WA Supreme Court: Implied Equitable Servitude May Keep the Golf Going
Here’s a short story on this one. People bought properties surrounding a golf course. They bought the properties because it was surrounding a golf course. The golf course then went away, and the owners of the golf course sought to change it to homes.
One of the biggest problems here is the time difference between when the representations that this place was being made with the golf course were made by the developers and the time in which the golf course was going the way of the dodo – 30 years.
When this went to the Court of Appeals, they said that the owners of the property did have some expectation that there would always be a golf course, but that you can’t be expected to maintain a derelict golf course.
The supreme court first looked at standing. For those that don’t know, that is the right for a certain person to bring a lawsuit. In most cases, it’s simple. The person bringing the lawsuit is the one who is directly involved in it. Here, it is an organization of people that may or may not have been involved in the original sales of the houses. However, the association here was formed specifically for the purpose of defending the interests and keeping a golf course in the development.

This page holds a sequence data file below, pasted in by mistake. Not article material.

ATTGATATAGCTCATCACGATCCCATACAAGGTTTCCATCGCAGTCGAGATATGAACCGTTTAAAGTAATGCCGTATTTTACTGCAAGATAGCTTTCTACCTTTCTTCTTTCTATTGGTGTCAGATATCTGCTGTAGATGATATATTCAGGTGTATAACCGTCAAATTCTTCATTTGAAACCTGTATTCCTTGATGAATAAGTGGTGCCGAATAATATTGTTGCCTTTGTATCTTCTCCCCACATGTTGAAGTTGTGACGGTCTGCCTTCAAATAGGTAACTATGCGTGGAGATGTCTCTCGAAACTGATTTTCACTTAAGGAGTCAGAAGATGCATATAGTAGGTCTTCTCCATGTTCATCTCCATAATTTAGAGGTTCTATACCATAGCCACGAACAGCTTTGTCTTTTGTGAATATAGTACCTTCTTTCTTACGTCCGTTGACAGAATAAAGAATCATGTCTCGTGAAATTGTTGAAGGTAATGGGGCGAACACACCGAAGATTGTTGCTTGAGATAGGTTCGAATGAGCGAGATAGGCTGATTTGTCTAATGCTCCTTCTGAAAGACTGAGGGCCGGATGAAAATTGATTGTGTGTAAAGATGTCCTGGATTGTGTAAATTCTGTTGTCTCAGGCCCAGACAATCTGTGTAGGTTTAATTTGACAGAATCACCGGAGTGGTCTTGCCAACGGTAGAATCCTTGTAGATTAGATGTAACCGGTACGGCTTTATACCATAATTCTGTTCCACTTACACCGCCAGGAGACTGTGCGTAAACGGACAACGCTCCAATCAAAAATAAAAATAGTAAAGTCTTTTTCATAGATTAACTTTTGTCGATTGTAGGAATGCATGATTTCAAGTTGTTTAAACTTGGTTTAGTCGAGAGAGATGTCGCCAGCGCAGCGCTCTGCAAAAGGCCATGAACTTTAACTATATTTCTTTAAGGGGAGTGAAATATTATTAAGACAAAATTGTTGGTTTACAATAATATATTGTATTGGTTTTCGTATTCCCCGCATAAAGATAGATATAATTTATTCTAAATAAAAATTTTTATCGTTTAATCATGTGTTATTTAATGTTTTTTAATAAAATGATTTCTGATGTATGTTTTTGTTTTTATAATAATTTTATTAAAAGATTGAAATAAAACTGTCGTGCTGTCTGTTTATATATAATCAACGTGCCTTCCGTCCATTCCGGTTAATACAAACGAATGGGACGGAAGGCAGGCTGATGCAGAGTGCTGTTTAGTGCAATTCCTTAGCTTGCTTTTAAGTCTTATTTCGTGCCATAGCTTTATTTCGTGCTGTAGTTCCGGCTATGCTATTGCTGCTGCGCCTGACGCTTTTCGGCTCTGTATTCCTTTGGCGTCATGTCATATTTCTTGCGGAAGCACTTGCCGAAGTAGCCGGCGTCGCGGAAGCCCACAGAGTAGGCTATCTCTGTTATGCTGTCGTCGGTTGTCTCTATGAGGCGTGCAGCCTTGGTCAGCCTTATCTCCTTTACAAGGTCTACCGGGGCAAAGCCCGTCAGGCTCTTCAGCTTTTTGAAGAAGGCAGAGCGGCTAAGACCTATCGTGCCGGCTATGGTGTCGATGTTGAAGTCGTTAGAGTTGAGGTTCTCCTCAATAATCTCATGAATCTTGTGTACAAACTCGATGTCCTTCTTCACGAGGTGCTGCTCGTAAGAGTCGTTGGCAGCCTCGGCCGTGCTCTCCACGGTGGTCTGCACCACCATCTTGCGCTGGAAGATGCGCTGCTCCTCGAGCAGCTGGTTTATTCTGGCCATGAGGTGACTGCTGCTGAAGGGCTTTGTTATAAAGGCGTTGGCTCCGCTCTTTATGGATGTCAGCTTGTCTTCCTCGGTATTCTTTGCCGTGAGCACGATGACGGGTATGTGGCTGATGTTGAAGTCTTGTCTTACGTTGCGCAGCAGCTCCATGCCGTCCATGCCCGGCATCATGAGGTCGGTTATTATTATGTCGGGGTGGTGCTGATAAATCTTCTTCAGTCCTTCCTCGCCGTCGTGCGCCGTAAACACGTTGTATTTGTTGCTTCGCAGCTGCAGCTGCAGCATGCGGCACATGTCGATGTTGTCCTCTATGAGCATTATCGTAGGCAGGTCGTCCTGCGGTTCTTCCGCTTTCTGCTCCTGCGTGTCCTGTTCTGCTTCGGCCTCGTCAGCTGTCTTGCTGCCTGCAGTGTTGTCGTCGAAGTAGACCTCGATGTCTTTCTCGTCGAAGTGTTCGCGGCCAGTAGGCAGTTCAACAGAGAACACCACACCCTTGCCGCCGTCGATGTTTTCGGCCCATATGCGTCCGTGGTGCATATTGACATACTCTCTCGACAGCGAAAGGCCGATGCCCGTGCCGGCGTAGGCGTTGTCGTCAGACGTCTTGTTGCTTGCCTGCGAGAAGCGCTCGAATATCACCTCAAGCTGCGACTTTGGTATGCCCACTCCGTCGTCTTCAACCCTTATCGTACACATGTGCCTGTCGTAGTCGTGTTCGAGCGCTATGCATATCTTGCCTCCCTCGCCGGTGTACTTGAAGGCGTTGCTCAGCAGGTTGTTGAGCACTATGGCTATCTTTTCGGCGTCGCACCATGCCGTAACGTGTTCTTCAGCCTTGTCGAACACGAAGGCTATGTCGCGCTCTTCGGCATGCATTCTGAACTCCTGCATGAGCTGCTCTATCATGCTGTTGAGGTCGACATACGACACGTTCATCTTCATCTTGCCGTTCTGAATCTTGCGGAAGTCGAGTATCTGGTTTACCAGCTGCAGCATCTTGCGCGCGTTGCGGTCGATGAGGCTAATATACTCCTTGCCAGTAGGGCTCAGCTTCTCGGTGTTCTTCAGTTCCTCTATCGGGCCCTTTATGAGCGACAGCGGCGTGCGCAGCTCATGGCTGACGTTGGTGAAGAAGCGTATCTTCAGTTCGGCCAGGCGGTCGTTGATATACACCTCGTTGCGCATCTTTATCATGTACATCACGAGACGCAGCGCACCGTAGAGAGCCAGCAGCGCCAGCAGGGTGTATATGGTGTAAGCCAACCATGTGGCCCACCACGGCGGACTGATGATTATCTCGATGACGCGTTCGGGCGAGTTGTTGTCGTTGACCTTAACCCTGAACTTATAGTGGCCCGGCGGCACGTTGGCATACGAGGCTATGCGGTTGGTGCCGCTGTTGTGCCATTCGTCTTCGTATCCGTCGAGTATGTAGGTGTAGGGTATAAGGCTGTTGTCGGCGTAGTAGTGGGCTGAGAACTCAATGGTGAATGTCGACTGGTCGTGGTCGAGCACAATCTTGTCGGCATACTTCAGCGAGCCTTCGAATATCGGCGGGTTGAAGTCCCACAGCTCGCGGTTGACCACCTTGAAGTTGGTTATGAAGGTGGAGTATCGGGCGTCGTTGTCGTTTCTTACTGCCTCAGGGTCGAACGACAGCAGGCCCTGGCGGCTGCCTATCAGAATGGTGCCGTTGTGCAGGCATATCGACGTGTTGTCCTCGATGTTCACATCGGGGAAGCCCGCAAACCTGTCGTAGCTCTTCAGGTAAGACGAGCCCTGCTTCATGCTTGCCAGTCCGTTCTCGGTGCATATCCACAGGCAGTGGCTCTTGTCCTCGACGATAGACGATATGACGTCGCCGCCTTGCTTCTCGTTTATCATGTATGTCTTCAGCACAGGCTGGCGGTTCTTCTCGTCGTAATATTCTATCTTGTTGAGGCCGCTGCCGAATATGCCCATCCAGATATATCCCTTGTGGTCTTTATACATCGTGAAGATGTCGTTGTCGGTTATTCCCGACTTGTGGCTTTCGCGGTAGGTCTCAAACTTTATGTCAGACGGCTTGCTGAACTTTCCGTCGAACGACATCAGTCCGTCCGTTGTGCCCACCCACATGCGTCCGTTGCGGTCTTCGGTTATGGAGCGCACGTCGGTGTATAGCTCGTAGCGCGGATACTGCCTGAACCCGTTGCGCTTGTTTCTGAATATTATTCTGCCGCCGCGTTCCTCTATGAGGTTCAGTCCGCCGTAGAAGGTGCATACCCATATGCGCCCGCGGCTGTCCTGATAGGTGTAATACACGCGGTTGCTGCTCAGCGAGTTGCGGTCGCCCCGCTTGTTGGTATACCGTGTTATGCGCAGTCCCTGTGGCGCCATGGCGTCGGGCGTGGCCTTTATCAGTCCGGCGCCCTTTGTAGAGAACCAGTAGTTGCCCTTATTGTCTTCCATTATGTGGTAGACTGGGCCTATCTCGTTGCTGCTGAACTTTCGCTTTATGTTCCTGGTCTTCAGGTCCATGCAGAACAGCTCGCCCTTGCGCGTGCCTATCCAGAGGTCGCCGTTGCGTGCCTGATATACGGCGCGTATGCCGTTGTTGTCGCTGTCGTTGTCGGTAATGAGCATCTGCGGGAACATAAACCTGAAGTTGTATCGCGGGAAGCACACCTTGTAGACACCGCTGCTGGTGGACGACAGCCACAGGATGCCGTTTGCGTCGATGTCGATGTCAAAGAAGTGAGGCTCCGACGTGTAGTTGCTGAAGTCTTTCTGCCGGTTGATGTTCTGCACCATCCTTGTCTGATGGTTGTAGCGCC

The next question here has to do with something called equitable servitude. Essentially, this is saying that the golf course is restricted to being a golf course because all these people bought the houses because of the golf course. Usually, these things have to be in writing. Here the question is whether it can be implied because it was represented to the people that bought the houses that the golf course was a major part of this development. When the developers say things like this, it raises the property value. When homeowners sell their houses, it allows them to sell at a higher value. Taking away the golf course would take down the property values.
The court found that there was enough evidence here to have a trial as to whether there was an equitable servitude regarding the golf course. The court also reversed the Court of Appeals on the issue of whether it would, essentially, be unfair to force them to keep this is a golf course for profitability reasons. Unfortunately, there was no evidence in the record one way or the other.
Off to trial we go!